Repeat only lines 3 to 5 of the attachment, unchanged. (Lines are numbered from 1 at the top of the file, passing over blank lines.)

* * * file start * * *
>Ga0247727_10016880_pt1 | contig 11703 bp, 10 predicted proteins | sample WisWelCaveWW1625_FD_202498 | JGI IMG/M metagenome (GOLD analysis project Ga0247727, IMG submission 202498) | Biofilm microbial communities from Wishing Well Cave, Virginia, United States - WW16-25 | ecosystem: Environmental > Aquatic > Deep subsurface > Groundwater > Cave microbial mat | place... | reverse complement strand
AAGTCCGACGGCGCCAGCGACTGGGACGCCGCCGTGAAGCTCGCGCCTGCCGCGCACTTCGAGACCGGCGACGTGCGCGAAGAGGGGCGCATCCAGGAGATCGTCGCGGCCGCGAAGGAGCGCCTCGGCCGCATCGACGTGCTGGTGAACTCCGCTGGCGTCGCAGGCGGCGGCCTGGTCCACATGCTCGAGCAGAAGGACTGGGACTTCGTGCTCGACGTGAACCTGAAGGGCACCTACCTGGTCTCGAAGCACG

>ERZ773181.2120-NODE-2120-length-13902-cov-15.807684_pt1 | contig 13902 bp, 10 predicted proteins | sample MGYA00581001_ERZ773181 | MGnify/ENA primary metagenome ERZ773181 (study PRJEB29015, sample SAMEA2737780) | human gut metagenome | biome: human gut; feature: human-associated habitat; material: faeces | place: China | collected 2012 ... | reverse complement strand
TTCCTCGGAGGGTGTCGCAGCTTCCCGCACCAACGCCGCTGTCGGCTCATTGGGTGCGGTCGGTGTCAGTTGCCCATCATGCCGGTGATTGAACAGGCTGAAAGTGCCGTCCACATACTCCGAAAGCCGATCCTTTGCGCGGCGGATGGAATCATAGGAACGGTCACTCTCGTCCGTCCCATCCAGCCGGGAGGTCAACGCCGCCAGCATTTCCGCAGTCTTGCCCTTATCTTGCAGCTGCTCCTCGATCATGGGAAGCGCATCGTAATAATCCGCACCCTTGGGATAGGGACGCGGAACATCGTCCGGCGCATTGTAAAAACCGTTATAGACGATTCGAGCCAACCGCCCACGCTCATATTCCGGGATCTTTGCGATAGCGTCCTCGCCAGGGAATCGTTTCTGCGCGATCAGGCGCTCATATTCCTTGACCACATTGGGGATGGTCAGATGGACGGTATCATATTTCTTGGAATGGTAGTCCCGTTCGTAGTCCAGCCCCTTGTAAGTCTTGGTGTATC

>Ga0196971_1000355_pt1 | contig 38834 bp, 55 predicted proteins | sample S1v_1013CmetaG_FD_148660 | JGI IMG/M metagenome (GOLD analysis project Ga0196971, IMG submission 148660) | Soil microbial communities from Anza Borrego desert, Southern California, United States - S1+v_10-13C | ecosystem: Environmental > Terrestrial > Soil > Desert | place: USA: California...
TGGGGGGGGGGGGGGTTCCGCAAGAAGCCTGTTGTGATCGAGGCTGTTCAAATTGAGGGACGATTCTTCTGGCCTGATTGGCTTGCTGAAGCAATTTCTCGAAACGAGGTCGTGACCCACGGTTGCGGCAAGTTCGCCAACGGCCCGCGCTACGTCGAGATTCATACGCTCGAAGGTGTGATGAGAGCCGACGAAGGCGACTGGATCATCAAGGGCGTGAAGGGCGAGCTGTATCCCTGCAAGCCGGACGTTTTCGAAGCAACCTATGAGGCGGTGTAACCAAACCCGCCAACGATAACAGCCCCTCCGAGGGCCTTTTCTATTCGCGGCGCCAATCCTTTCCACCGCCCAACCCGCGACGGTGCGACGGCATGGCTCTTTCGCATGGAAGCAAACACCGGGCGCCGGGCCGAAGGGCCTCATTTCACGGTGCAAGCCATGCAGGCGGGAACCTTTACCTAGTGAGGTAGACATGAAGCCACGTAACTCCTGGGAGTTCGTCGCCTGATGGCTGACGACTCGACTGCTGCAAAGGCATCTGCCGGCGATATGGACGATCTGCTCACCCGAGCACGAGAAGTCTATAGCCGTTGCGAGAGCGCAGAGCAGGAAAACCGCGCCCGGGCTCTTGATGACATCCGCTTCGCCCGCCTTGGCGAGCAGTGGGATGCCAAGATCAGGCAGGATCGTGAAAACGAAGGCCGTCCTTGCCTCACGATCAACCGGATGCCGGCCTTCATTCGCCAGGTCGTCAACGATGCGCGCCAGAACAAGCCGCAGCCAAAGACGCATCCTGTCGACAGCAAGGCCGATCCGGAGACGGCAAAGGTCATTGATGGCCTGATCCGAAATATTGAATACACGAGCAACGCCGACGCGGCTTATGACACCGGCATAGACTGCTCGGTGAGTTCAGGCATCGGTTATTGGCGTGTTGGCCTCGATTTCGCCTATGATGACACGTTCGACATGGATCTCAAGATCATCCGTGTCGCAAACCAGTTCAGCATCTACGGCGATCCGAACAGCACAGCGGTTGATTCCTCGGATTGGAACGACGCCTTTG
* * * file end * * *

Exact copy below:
>ERZ773181.2120-NODE-2120-length-13902-cov-15.807684_pt1 | contig 13902 bp, 10 predicted proteins | sample MGYA00581001_ERZ773181 | MGnify/ENA primary metagenome ERZ773181 (study PRJEB29015, sample SAMEA2737780) | human gut metagenome | biome: human gut; feature: human-associated habitat; material: faeces | place: China | collected 2012 ... | reverse complement strand
TTCCTCGGAGGGTGTCGCAGCTTCCCGCACCAACGCCGCTGTCGGCTCATTGGGTGCGGTCGGTGTCAGTTGCCCATCATGCCGGTGATTGAACAGGCTGAAAGTGCCGTCCACATACTCCGAAAGCCGATCCTTTGCGCGGCGGATGGAATCATAGGAACGGTCACTCTCGTCCGTCCCATCCAGCCGGGAGGTCAACGCCGCCAGCATTTCCGCAGTCTTGCCCTTATCTTGCAGCTGCTCCTCGATCATGGGAAGCGCATCGTAATAATCCGCACCCTTGGGATAGGGACGCGGAACATCGTCCGGCGCATTGTAAAAACCGTTATAGACGATTCGAGCCAACCGCCCACGCTCATATTCCGGGATCTTTGCGATAGCGTCCTCGCCAGGGAATCGTTTCTGCGCGATCAGGCGCTCATATTCCTTGACCACATTGGGGATGGTCAGATGGACGGTATCATATTTCTTGGAATGGTAGTCCCGTTCGTAGTCCAGCCCCTTGTAAGTCTTGGTGTATC

>Ga0196971_1000355_pt1 | contig 38834 bp, 55 predicted proteins | sample S1v_1013CmetaG_FD_148660 | JGI IMG/M metagenome (GOLD analysis project Ga0196971, IMG submission 148660) | Soil microbial communities from Anza Borrego desert, Southern California, United States - S1+v_10-13C | ecosystem: Environmental > Terrestrial > Soil > Desert | place: USA: California...